7 p.m. Thursday at MFAH
Inside the controversial world of quilting with Stitched: Can Quilt Man save theday?
For a city that defines itself by its energy sector and medical center, it's surprising to learn that the second biggest convention in Houston has nothing to do with either. A quilting convention beats out museum, some oil, car and trade shows, bringing in more than 50,000 people every year to talk fabric, stitching and thread.
Only the OffShore Technology Conference which drew 78,150 attendees in 2011 and more than 67,000 in 2010 is larger.
On Wednesday night, Museum of Fine Arts, Houston, in collaboration with the Cinema Arts Festival Houston and Southwest Alternate Media Project (SWAMP), screened the Houston premiere of Stitched, a film that weaves together the stories of three controversial artisans as they prepare to submit entries for the 2010 International Quilt Festival in Houston. (Another screening is set for 7 p.m. Thursday night.) The world premiere was in Cincinnati in April.
The quilting world is full of quirky friction between traditionalists who still view the quilt as a craft whose end product is meant to accessorize a bed or be wrapped around a baby, and art quilters, those who are first and foremost artists and have found fabric and thread to be their primary expressive medium and whose work belongs on a wall, to be appreciated for its aesthetic qualities. With an estimated 21 million quilters in America, there are bound to be strong views and diverse opinions.
There is even a quilt superhero: Quilt Man, the Fabric Enforcer and his sidekick Bobbin Boy.
Within this quilt feud are colorful stories, zany personalities and hilarious tidbits captured endearingly by director Jenalia Moreno, producer Nancy Sarnoff and director of photography Thomas Gandy. None of them quilt, but they were intrigued by the rich and passionate quilting crowd that enlivened Houston post hurricanes Katrina and Rita.
Stitched also includes footage from the quilt show in Paducah, Ky., the town's main visitor attraction. Paducah is also home to the National Quilt Museum. But the Houston show is the biggest quilt party, encompassing the equivalent of 11 football fields and it feels more like a circus than a convention.
As the movie says, every stitch has a story.
Considered one of the 30 most influential quilters, Illinois-native Caryl Bryer Fallert now lives in Paducah where she runs a bed and breakfast as part of her Bryerpatch Studio. She was first to win a major prize with a sewing-machine-made quilt, causing quite a stir with traditionalists.
"When you are movie star, you get your name in lights," Fallert said with a lighthearted tone in the film. "When you are textile designer, you get your name on the part of the fabric that they cut off and throw into the trash."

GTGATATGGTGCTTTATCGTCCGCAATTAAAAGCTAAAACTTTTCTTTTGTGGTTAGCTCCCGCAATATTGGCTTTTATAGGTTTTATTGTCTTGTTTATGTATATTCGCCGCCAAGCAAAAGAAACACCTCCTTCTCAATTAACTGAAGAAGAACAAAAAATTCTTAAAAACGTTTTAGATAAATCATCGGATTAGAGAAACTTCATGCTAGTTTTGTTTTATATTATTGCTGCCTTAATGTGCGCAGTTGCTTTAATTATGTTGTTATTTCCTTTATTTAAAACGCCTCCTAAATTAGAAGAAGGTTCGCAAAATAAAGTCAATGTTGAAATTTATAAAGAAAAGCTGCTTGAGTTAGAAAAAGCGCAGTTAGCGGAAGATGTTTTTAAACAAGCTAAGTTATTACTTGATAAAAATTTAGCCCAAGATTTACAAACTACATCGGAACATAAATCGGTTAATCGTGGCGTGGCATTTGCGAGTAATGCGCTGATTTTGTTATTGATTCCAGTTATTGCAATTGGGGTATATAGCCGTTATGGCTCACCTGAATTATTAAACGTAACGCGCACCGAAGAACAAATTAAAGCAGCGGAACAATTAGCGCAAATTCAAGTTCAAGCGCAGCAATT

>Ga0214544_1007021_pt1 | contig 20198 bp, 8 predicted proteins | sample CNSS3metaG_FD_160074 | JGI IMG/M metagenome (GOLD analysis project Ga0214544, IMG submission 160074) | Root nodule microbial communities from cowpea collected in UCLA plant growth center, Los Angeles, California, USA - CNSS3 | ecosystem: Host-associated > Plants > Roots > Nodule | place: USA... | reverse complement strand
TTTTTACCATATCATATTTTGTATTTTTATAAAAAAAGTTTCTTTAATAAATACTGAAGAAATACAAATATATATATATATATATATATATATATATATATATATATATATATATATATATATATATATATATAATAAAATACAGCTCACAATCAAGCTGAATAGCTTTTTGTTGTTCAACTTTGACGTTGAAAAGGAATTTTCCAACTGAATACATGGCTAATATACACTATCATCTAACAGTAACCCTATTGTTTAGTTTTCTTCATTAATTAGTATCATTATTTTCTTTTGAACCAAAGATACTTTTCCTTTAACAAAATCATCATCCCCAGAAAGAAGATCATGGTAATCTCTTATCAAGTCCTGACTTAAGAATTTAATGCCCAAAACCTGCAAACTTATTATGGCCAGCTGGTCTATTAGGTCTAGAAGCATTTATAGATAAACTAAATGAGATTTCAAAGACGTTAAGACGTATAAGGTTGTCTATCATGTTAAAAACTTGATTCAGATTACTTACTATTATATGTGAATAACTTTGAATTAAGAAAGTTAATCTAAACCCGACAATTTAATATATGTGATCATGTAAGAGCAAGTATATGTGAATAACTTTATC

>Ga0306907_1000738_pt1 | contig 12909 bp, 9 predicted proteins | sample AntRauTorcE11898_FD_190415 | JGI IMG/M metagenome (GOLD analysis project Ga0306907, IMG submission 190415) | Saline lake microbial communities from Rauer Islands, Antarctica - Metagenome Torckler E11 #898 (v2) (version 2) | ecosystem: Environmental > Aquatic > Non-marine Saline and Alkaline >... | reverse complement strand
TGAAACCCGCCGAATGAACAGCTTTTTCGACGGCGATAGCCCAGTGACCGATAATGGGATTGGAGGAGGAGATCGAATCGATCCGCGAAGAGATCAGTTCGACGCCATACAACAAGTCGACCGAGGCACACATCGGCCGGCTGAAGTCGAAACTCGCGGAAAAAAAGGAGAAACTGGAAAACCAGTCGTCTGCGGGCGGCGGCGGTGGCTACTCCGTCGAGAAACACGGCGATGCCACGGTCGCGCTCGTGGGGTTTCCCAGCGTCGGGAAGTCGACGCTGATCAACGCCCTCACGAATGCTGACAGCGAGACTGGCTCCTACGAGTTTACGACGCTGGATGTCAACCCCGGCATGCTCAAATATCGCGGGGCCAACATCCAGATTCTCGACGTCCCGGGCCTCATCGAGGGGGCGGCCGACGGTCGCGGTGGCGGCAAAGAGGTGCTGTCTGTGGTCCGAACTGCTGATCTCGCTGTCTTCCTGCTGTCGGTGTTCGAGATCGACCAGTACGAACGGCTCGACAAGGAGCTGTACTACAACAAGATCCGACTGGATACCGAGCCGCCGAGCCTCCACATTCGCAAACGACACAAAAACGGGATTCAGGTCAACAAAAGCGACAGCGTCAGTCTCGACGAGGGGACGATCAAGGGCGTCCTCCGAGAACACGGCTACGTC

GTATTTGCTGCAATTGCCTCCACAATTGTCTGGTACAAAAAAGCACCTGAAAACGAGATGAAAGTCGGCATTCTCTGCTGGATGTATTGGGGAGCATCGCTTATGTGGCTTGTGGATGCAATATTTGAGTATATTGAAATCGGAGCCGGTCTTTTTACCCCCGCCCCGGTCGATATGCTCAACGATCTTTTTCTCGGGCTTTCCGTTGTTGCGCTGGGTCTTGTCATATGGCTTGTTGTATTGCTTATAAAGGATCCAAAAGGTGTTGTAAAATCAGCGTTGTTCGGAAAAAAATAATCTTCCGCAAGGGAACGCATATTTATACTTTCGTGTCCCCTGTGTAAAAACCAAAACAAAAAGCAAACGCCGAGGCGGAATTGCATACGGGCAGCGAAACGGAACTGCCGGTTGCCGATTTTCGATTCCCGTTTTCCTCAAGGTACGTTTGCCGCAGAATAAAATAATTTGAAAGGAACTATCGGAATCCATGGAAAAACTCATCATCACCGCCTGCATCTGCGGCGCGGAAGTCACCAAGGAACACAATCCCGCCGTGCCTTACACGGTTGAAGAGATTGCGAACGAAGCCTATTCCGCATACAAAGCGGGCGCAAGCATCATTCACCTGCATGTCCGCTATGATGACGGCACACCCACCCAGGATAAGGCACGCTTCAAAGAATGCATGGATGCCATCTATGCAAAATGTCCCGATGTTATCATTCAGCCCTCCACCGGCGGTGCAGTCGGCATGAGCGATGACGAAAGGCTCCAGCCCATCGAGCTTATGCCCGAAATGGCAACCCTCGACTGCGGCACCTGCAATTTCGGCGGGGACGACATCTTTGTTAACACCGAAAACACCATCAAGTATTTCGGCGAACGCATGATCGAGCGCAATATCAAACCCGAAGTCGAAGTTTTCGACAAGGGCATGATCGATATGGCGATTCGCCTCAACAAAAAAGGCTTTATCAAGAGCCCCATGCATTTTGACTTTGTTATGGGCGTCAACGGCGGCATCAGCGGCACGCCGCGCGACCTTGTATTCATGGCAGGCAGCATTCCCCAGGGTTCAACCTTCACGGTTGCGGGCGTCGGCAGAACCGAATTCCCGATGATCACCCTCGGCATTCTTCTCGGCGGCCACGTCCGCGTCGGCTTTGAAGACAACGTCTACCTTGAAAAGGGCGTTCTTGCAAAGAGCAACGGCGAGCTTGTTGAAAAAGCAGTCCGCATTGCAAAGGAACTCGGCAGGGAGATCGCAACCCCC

Fallert mentored Hollis Chatelain, who won the Viewer's Choice Award with her painted quilt, Innocence. Inspired by her work as a Peace Corps volunteer, her quilt juxtaposed an exquisite portrayal of a boy with ghostly images of joyful living and hardships endured by children. The work's emotional content and commentary is quite strong and is part of the "Imagine Hope: Awareness Through Art" collection.
"You can't wrap a baby in that!" commented one of the traditionalists on the film referring to a quilt by Rochester art quilter Randall Cook. I Remain was painted using dyes, another no no in the world of quilting. But most shocking was the striking nude model with a "perky butt" turning heads as if passersby were looking at soft porn and not a work of art.
Cook learned techniques from Chatelain. Stitched traces his transition from losing his job as a business analyst to finding creative inspiration in this craft.
The documentary masterfully weaves the quilters' personal stories, turning what most would think to be an antiquated craft into a fascinating behind the scenes look at the quilting world and its struggles with expanding its boundaries.
As for the trio responsible for Stitched, the Houston roots are strong. They have ties to the city's culture as graduates of the University of Houston and from their work in journalism (both Moreno and Sarnoff are Houston Chronicle reporters, Moreno and Gandy are married). This marks their first attempt at crafting an independent documentary.
Working under a fiscal sponsorship model through the Southern Documentary Fund, the majority of the cash was attained through crowdsourcing platforms like IndieGoGo, Kickstarter and RocketHub. Moreno also received funding from the Houston Arts Alliance through the Individual Artist Grant program.
A three-minute version of Stitched won second place in Aurora Picture Show’s Extremely Shorts Film Festival in 2010 and a grant from the Austin Film Society.
When asked whether the process of filmmaking affected her marriage to Gandy, Moreno responded, "it was intense, especially during the editing stage." Like most projects, the film was created in the editing room. But it wasn't strenuous on their relationship, Moreno noted.
Did Gandy agree? When prompted by an audience member, he emphatically responded, "Yes I do!"
Moreno is planing another documentary focusing on the mariachi culture centered around the yearly Guadalajara Mariachi Festival.
Quilt Man, the Fabric Enforcer, and his sidekick Bobbin Boy:
Stitched will have a final screening at the Museum of Fine Arts, Houston, Thursday night at 7. General admission tickets are $10. MFAH members, members of the Houston Cinema Arts Society, members of the Southwest Alternate Media Project (SWAMP), students with ID and seniors receive a $2 discount.
A panel discussion on quilting will follow the screening with Bob Ruggiero, PR director for Quilts, Inc. and coordinator of the International Quilt Festival; and Libby Lehman, a renowned quilter and author.